When fans of the Max Payne franchise think of Max Payne, images of snow, New York rooftops and Mafia goons immediately come to mind. Yet, in Max Payne 3 all of that is mostly thrown out the window for the lure of tropical weather, endless slum shacks and urban gangs. This is not the Max Payne that we’re used to, but that doesn’t mean it’s a bad game. In fact, Max Payne 3 is a praise-worthy successor to the critically acclaimed franchise.
I’m also not saying that Max Payne 3 is flawless or that the game is revolutionary by any means. The game is great, but it’s not without its pitfalls. The most glaring problem is replay value. Sure, the collectables and achievements are fun, but once you’re done with the campaign: you won’t feel the need to play it again for some time. The story is fascinating with twists and turns and double crosses and set-ups and every other plot device you can throw into a noir crime thriller, but it doesn’t hold a candle to the story of betrayal of Max Payne 1&2. Yes, I’ll replay the story again after maybe a few weeks, but I think the main problem with replay value is the glaring void that every game needs: a head villain.
In Max Payne, the main villain was Nicole Horne since she ordered the hit on Michelle Payne and Max’s child. In Max Payne 2, Vladimir “dearest of all my friends” Lem was revealed as the puppet master behind all of the events and Valkyr related drug trafficking in New York. In Max Payne 3, there was no stand out main villain to pull you toward the ending. Sure, the fight with Armando Becker was great: but he was nothing more than a heavy-duty henchman. Without giving too much story away, the “head villain” of the story wasn’t as shocking as the bosses in Max Payne 1&2.
Now that I got that out of the way, I can honestly tell you that Max Payne 3 still manages to deliver a killer story along with heavy action sequences. Don’t let my complaint about a lackluster main villain fool you: Max Payne 3’s story is nicely detailed with betrayals, misdirection and corruption. My favorite aspect of the story is the fact that Max is definitely not in the best of shape at the start of the game. He’s retired from the NYPD and he’s been drowning himself in booze and painkillers (because he sure needed a lot of them in the last two games). Max is sluggish and he wants for a quiet life of being a body guard for a rich, spoiled family. Instead, Max gets pulled into a kidnapping plot with a shady military group and droves of crazed gang members. What keeps the story interesting is its non-linear story-telling, the game shifts from the end of the game to the start (like all Max Payne games) and it even goes back further to show how Max got to Sao Paolo and his first missions for the Bronco family. The jumbled plot shows how Max is continually spiraling downward while trying to protect his employers and it’s a great continuation of Max’s fractured life. My favorite level is the flashback that pins Max against some New Jersey scumbags in a cemetery. Some of the thugs look like members of the Jersey Shore, so I’m sure there are a lot of fans that took immense pleasure in sending them to hell in bullet time. With that in mind, Max Payne 3 manages to deliver a solid story while maintaining the noir roots of the original 2 games.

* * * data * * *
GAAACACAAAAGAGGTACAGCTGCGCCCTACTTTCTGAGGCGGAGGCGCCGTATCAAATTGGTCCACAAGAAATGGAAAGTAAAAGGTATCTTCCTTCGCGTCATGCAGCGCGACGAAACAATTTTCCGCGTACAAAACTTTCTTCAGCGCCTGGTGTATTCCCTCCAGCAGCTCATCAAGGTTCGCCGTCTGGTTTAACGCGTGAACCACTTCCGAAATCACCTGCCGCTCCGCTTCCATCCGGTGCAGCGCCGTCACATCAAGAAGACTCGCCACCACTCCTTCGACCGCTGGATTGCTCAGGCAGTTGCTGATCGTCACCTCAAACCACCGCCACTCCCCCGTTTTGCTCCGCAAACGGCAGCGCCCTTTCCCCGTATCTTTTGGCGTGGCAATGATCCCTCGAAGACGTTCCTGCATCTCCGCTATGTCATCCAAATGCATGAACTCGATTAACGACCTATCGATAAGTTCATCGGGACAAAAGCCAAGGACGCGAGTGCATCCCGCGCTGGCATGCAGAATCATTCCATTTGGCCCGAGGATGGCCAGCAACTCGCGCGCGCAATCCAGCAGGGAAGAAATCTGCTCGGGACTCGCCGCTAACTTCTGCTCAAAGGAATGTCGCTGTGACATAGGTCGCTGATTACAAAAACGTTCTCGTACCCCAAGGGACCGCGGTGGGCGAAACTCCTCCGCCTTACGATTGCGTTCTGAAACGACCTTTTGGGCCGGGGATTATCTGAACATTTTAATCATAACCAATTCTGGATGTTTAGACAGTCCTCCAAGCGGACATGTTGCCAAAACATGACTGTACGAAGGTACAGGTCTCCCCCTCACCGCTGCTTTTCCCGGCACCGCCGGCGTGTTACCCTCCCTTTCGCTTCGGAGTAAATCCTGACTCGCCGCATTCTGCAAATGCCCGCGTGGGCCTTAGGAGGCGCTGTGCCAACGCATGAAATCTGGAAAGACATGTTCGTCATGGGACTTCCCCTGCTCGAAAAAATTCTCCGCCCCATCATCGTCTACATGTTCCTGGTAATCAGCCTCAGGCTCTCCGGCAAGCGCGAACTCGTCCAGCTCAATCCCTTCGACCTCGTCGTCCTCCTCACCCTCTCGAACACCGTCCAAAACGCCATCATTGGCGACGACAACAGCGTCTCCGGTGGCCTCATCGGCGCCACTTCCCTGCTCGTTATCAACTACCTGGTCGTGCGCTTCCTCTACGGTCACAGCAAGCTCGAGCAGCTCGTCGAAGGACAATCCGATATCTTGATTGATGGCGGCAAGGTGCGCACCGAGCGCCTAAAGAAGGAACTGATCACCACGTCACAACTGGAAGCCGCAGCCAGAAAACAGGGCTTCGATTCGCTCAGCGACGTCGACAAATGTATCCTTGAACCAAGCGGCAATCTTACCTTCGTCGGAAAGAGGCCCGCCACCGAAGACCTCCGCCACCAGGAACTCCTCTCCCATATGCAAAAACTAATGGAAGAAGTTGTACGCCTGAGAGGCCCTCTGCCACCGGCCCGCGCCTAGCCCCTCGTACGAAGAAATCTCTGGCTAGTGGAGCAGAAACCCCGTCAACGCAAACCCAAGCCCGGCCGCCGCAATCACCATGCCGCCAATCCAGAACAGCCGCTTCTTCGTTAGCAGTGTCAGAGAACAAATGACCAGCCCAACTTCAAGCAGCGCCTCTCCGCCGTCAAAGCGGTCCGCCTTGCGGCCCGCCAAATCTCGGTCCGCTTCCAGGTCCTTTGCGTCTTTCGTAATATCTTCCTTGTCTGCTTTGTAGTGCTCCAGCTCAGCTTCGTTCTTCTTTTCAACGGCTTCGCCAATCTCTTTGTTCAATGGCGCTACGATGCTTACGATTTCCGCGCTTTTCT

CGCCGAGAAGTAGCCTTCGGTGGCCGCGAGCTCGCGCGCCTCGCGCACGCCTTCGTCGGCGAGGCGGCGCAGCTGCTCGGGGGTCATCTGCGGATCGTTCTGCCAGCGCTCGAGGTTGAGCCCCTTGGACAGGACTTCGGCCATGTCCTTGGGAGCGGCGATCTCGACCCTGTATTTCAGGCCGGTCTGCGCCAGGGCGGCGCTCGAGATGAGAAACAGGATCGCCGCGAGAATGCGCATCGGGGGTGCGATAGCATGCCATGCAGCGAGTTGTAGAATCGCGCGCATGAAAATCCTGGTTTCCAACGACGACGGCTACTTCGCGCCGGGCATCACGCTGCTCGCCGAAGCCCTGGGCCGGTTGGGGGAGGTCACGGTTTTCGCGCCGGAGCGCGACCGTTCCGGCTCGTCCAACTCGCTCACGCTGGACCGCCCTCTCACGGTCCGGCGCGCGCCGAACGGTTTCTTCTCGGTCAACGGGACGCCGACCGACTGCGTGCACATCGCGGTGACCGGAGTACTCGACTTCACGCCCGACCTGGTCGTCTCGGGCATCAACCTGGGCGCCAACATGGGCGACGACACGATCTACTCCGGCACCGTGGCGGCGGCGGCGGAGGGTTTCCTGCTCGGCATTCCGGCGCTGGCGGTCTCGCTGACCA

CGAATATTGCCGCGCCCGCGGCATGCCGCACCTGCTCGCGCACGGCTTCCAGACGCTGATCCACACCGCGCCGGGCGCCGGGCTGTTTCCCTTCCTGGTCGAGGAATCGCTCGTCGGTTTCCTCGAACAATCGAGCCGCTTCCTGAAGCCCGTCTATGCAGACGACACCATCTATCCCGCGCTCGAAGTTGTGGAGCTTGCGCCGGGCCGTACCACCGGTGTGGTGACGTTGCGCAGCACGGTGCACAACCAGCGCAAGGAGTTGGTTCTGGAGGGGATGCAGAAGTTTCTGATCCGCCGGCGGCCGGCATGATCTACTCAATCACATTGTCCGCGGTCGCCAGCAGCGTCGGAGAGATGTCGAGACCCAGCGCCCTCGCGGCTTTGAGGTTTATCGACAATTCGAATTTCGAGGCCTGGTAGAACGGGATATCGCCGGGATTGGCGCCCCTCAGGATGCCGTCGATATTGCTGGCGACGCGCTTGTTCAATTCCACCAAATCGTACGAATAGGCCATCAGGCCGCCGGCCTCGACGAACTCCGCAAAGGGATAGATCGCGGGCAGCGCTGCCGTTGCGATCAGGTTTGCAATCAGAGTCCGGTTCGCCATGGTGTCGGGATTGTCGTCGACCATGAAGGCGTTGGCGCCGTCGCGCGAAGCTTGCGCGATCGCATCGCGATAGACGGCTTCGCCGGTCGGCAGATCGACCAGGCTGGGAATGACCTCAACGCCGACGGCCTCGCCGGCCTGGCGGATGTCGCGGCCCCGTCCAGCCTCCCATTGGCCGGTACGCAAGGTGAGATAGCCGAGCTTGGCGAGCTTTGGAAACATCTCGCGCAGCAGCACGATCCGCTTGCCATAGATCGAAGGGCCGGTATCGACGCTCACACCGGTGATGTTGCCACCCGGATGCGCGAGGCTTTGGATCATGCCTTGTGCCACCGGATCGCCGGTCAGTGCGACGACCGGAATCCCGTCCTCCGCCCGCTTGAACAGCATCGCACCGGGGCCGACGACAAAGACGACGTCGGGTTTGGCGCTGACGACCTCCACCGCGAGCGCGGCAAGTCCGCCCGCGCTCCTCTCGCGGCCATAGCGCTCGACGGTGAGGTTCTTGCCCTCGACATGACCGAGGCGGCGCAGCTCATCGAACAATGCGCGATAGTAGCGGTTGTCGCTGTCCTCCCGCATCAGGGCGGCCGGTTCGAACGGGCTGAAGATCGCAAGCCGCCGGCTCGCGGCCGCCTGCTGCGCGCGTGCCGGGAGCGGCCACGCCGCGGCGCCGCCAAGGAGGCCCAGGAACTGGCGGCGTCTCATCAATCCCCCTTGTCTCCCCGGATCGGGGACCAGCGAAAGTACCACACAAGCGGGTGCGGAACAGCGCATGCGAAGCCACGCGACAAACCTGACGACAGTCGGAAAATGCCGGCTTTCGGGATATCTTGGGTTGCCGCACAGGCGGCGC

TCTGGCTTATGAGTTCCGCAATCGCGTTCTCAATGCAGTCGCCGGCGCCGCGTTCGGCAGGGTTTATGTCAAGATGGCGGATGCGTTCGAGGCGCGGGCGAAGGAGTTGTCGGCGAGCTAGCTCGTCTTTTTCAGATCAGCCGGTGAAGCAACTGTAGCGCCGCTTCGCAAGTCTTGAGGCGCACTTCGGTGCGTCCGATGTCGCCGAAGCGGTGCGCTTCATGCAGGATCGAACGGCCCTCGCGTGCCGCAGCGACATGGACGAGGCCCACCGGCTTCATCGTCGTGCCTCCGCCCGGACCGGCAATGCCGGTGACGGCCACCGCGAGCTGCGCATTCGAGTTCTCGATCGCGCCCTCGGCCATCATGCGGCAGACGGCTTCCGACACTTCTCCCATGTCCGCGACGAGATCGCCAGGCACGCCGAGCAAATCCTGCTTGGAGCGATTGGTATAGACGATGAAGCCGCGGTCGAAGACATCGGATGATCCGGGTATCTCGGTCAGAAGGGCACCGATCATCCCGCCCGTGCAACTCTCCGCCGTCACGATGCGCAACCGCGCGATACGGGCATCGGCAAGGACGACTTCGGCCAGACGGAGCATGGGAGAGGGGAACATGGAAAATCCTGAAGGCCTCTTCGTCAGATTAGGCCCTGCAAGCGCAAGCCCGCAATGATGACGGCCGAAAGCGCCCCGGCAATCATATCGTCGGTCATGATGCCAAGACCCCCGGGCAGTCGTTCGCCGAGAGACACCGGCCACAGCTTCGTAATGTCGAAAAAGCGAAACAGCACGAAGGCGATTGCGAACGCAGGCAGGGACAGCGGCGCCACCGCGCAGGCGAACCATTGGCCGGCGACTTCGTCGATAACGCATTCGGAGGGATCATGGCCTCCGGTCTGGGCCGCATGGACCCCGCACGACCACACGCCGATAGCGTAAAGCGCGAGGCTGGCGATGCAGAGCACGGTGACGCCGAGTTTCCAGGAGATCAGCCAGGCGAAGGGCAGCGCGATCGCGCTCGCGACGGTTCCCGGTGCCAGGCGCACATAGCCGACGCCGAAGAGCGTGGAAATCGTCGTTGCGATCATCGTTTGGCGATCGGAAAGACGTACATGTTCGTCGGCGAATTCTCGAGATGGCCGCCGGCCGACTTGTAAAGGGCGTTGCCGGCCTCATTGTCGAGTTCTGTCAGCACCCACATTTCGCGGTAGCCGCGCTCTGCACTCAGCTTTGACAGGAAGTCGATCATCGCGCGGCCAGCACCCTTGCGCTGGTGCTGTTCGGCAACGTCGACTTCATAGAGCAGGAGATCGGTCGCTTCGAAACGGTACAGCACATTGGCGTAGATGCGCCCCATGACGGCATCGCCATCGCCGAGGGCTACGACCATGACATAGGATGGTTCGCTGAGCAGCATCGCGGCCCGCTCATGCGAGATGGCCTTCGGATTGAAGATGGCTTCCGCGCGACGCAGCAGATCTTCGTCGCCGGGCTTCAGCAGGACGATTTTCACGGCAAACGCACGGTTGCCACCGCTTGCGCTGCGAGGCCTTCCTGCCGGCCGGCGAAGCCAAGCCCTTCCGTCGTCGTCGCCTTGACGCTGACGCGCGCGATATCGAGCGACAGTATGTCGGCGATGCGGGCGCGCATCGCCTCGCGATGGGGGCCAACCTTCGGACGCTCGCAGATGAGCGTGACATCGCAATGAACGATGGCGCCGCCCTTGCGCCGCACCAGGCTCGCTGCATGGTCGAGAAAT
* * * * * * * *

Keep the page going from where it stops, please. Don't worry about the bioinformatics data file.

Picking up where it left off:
Also, I have to make mention of the stellar voice acting from James McCaffrey. McCaffrey hasn’t lost his gritty touch and his voice alone makes Max come alive. McCaffrey manages to pull off even the strangest and most heart-wrenching dialogue of the game and his constant narration is a major comfort for Max Payne fans. Without the voice acting of McCaffrey, I’d be willing to say that Max Payne 3 would be a much more hallow game.
The biggest change for the Max Payne franchise is the addition of multiplayer, which I was a little hesitant about during its announcement. However, after playing it and testing out the waters of several different modes of play, I found that it was very enjoyable while being simple. My favorite mode is Payne killer, a game type that has each gamer attempting to kill Max or his partner Passos. If you do succeed, you can either become Passos or Payne as you attempt to fend off the hoards of killers. Customization is also a neat aspect, as it allows you to dress your character in moderate or strange fashion and it even lets you create specific sets of weapons and armor to compliment a level or game type. While it’s not extremely in-depth, it does allow for flexibility since you can choose to use heavy weapons and forget about health regeneration or choose light weapons with fast healing. Armor and bonuses can be added like having extra painkillers or extra bullet-time and it can save your skin in tough situations.
So overall, Max Payne 3 isn’t a perfect game, but it does excel in key areas of game play and plot. The story, controls, multiplayer and voice acting are all solid and it’s no surprise that RockStar games managed to make another AAA title. While it might be a huge change of setting for Max Payne, it still manages to keep a gritty atmosphere with some of the best action scenes this side of a John Woo film.Pros :
- Great story
- fun multiplayer modes
- Same, great Max payne action
- Main villain is so-so
- Look for a strange tombstone in the graveyard